As infrastructure continues to age, the engineers who designed and had first-hand knowledge of the then new structures (e.g., the Interstate era), eventually exit the workforce. Further, engineering programs, research, and associated coursework move forward and evolve over time. Obviously, these advances in education are essential to progress with new designs and new materials. However, the vast majority of the infrastructure is comprised of structures built with older materials, design philosophies, and construction practices that are no longer discussed in the classroom. The average age of a steel bridge in Indiana is about 50 years, and similar statistics are found throughout the US. Further, most of the major “landmark” river crossings are steel structures that are approaching or exceeded their design lives. A quick review of the brides crossing the Ohio, Hudson, or Mississippi Rivers provides stark reminders of the age of our infrastructure. Unfortunately, in many cases, this has left these critical structures effectively abandoned when it comes to ensuring their “healthcare” professionals are adequately trained. Clearly, a well rounded workforce must include engineers prepared to design the structures of the future working hand-in-hand with engineers prepared to maintain the structures of the past.

To successfully maintain the existing steel bridge inventory, expertise is needed in the areas of deterioration, fatigue, fracture, corrosion, repair/retrofit, coatings, materials, NDE, riveting, welding, fabrication, etc. There are multiple reasons for this loss of expertise, including budget cuts, natural attrition, and a diminishing pool of technical expertise related to aging infrastructure. Regardless of the cause, the effects are clearly seen in DOTs across the United States. Some of these needs must be addressed through new research, while others can be addressed through improved training. In some select cases, individual experts are needed for specific consultation in order to solve unique complex problems.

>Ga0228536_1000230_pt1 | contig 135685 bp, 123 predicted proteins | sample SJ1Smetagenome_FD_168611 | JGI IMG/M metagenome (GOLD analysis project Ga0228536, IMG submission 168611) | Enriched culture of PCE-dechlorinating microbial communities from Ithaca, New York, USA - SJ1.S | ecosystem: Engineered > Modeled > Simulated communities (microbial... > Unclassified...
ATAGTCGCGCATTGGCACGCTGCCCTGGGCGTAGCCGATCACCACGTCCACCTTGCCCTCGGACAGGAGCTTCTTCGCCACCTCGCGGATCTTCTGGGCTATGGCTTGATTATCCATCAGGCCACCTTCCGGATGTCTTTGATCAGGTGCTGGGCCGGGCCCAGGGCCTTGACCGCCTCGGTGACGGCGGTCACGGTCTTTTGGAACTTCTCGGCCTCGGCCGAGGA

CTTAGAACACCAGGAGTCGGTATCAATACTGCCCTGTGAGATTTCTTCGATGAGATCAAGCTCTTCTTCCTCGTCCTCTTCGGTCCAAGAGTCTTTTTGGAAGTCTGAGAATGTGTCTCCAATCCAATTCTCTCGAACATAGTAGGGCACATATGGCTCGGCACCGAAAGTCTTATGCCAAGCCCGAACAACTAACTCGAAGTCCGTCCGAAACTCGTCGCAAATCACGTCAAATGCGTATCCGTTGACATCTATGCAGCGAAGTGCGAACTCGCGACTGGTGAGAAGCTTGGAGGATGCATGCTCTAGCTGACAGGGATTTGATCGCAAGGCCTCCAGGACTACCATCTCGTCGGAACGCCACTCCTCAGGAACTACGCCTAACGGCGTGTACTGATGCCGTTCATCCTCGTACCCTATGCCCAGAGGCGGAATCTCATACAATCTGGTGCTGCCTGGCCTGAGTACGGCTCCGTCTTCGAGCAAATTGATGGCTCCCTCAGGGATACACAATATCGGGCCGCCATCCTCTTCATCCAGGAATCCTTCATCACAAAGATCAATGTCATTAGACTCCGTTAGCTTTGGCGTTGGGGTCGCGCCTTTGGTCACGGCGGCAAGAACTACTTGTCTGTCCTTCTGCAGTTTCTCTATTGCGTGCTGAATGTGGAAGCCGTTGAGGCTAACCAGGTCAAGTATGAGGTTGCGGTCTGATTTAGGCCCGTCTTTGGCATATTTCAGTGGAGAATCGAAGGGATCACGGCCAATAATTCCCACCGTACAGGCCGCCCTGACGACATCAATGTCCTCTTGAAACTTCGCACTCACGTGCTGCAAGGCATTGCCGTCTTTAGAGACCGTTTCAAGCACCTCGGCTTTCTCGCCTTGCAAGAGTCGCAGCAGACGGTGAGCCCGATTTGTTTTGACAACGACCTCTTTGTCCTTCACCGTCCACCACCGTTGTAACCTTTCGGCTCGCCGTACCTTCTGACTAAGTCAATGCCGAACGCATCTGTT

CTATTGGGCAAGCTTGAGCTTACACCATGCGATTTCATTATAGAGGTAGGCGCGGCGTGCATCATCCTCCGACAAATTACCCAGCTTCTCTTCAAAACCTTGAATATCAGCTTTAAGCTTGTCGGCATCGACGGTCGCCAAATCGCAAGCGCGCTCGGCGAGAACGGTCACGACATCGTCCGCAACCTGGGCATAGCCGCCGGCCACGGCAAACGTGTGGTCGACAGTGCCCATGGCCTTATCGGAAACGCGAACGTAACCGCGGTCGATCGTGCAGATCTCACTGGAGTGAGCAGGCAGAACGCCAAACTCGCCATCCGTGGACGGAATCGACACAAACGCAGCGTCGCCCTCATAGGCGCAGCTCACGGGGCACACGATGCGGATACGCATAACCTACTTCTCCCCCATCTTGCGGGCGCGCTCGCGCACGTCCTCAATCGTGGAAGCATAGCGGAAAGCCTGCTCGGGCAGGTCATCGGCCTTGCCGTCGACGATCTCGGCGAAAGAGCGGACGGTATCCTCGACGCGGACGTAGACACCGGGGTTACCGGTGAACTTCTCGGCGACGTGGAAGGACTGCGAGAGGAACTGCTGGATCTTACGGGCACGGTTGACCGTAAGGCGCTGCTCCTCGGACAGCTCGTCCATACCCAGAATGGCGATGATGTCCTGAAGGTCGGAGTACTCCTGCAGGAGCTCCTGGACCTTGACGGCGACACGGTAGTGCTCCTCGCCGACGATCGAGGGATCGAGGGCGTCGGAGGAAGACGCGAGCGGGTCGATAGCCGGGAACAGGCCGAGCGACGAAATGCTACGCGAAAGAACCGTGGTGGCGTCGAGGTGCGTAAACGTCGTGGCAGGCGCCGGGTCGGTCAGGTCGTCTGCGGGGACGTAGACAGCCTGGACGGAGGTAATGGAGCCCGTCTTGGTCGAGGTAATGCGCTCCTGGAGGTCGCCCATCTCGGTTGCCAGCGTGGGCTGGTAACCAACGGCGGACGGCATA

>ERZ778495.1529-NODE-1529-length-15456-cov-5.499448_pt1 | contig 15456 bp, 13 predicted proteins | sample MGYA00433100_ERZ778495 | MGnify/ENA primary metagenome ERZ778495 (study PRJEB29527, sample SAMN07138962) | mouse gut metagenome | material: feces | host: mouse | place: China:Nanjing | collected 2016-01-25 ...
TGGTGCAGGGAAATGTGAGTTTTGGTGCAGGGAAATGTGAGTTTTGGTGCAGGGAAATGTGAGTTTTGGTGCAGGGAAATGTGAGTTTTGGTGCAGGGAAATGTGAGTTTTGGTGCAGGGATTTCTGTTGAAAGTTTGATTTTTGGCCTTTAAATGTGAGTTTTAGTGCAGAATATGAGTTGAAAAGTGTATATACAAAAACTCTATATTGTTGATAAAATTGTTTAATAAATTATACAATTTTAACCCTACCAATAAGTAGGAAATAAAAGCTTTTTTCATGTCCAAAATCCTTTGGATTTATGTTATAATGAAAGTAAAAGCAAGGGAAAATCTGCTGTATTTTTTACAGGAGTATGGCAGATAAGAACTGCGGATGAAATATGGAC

Utilizing some of Purdue’s existing strengths in education and research, the S-BRITE Center will engage faculty and engineers from around the country in order to explore partnership opportunities in training and research. Finally, a “Distributed Expertise Network” (DEN), which includes specific experts from inside and outside of Purdue will be created to assist partners with specific complex problems.

The S-BRITE Center will fill a growing need in the transportation industry as relates to existing and aging steel bridges.

Objectives

The objective is to develop the Steel Bridge Research, Inspection, Training, and Education Engineering Center (S-BRITE Engineering Center) focused on existing steel highway bridges. This National Center will be the first of its kind and will become the leading education, training, research, and engineering center related to all aspects affecting the existing aging steel bridge and structure inventory. Although the Center will be focused on highway bridges, it will also support stakeholders of steel railroad bridges as well as steel ancillary structures, such as lighting towers and sign supports. The Center will contribute to improved asset management decisions for DOTs, FHWA, and other partners relative to existing steel bridge inventory. This impact will be realized by ensuring existence of the following:

• High quality inspection data

• Advanced predictive models

• Improved management decisions

• Timely and effective execution

This will be accomplished by providing solutions to the following:

• inspection reliability issues